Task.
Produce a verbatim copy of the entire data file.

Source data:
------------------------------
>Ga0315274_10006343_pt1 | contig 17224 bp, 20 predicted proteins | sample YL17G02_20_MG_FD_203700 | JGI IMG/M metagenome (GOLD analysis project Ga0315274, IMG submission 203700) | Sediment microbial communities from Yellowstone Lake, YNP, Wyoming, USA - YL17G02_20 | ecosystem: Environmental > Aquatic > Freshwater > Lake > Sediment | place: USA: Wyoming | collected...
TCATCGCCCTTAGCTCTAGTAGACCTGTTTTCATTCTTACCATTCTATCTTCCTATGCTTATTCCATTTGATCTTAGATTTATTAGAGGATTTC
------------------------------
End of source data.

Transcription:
>Ga0315274_10006343_pt1 | contig 17224 bp, 20 predicted proteins | sample YL17G02_20_MG_FD_203700 | JGI IMG/M metagenome (GOLD analysis project Ga0315274, IMG submission 203700) | Sediment microbial communities from Yellowstone Lake, YNP, Wyoming, USA - YL17G02_20 | ecosystem: Environmental > Aquatic > Freshwater > Lake > Sediment | place: USA: Wyoming | collected...
TCATCGCCCTTAGCTCTAGTAGACCTGTTTTCATTCTTACCATTCTATCTTCCTATGCTTATTCCATTTGATCTTAGATTTATTAGAGGATTTC